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Does the Child Have a Say in the Custody Agreement?

Does the Child Have a Say in the Custody Agreement?

After going through a painful divorce, the last thing anyone wants is to have to then go through a custody battle. Your children are your ultimate responsibility and making sure they are well taken care of is your biggest concern. Children should be protected as best you can from the stress that comes with a custody battle. They want to make their parents happy and may voice opinions about who they want to live with. But do children have a say in custody agreements? The answer is that they can have some influence in the custody case depending on their age and situation.

The age of the child

A court may listen to the opinion of a child in a  custody case, but it may not have much influence on the final decision if the child is young. Children are easily influenced and may be manipulated by one of the parents to say something they don’t mean. The court will also want to shield the children from unpleasant and destructive scenarios like having to choose between parents.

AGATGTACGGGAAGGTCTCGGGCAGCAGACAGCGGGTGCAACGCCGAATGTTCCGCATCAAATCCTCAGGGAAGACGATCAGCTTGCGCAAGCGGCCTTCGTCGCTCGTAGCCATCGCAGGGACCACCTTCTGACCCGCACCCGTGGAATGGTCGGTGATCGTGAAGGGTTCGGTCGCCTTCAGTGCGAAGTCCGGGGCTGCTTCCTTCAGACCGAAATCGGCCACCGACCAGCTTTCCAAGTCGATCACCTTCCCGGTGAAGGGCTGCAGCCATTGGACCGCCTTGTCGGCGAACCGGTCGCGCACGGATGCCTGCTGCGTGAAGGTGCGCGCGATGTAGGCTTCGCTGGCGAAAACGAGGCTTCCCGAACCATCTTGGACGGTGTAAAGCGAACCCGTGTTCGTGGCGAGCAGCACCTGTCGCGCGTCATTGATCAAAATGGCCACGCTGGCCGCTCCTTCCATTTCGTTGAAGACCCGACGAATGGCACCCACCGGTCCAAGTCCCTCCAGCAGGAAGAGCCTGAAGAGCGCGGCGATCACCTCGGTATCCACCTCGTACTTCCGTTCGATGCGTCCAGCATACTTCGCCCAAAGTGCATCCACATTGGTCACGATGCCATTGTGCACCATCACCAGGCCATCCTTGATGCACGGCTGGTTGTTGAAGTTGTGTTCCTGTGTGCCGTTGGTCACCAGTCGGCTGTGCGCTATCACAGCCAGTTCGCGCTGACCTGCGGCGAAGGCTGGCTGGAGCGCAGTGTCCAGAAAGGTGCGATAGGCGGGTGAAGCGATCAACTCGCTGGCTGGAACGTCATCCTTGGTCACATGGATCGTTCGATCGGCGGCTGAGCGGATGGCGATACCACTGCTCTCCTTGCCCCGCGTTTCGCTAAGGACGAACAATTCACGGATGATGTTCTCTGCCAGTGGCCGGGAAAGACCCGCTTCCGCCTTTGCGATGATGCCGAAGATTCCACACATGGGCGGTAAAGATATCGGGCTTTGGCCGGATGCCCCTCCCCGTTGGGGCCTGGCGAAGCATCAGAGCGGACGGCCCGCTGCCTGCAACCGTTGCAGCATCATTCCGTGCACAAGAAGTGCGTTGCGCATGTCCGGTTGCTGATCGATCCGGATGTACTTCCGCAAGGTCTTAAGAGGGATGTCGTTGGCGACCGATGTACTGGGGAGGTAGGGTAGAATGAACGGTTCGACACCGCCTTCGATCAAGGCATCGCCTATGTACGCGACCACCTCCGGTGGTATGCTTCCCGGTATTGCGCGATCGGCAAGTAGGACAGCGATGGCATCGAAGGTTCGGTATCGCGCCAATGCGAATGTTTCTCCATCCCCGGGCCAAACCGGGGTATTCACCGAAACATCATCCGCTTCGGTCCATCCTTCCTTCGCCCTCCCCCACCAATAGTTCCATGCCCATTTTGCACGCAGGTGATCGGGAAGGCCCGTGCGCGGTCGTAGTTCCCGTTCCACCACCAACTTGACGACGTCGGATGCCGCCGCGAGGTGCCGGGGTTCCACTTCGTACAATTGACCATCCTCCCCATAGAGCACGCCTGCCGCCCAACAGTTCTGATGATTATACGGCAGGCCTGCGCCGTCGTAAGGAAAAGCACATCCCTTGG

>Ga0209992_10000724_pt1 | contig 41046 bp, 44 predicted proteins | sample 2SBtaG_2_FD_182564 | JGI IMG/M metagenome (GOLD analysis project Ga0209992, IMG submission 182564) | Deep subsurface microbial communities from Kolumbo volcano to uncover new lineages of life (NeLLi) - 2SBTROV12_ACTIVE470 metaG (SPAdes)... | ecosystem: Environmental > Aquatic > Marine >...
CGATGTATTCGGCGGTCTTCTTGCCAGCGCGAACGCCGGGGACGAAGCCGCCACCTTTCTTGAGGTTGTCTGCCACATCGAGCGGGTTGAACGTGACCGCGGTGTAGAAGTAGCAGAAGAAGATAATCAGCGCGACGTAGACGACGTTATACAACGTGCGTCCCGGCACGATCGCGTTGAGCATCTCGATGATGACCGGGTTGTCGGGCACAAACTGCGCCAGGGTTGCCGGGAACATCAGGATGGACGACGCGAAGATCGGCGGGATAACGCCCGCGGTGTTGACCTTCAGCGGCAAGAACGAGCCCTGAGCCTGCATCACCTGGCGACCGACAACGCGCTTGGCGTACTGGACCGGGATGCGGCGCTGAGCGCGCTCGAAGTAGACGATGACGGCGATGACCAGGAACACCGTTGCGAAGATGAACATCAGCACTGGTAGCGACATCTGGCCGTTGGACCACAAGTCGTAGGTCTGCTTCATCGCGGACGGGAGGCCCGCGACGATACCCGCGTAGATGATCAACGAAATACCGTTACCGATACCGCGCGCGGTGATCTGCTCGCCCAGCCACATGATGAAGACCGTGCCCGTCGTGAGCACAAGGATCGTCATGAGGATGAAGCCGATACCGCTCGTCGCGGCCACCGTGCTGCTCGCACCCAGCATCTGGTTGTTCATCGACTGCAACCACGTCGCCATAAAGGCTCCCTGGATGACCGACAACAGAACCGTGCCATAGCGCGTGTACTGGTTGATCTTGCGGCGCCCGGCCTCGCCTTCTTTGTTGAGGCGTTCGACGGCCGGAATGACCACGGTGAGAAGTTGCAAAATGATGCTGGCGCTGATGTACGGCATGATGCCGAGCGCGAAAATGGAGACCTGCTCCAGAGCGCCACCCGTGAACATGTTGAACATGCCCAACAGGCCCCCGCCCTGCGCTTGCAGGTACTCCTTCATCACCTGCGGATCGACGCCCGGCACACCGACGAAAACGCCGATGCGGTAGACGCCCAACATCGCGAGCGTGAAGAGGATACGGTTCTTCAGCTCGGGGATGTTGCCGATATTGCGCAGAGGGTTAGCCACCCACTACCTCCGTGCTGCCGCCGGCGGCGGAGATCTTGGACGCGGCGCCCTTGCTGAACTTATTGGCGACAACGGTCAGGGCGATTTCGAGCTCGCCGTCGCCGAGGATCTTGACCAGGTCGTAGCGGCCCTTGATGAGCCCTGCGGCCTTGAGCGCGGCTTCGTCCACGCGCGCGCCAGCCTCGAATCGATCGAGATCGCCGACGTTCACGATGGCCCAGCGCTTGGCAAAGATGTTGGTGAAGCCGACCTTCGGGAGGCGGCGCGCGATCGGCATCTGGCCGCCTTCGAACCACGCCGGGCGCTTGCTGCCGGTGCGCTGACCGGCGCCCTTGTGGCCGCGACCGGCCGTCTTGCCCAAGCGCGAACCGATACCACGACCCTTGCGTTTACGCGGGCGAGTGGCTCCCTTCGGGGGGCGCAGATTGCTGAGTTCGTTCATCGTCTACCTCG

However, if your child is a teen, their opinions may be considered with more weight. They may have good reason to live with one parent over the other and sharing these opinions in court can be helpful. But ultimately, it is up to the judge to decide to listen to your child’s opinion.

Parents maintain their rights

Regardless of what the child says in court, a parent maintains his/her rights unless they are taken away by the state because of abuse, negligence or alcohol or drug abuse. If you are a parent going through a custody battle and you are well fit to be a parent, you have the right to see your children and have a say in how they are raised.

Types of custody

Custody fights can be extremely stressful even in the best of circumstances. Your ex may have always considered you a good parent but when the divorce turns ugly and petty, deciding custody of your children may get swept up in the turmoil of the divorce.  Knowing the different types of custody will help you to know if you still maintain some rights or a say in your child’s life. Custody is divided into two large categories, physical and legal.

Physical custody involves where a child lives and how often the child sees each parent. Decisions about the frequency of visitation, what to do on holidays, or what days of the week a parent can see their child are all determined and spelled out very clearly.

Legal custody refers to decisions made for the child.  For instance, medical treatments or procedures, religious upbringing, and school decisions.

If you or a loved one is going through a divorce and you need legal advice when deciding your child’s custody case, give Warnock Family Law  in Las Vegas, NV a call today.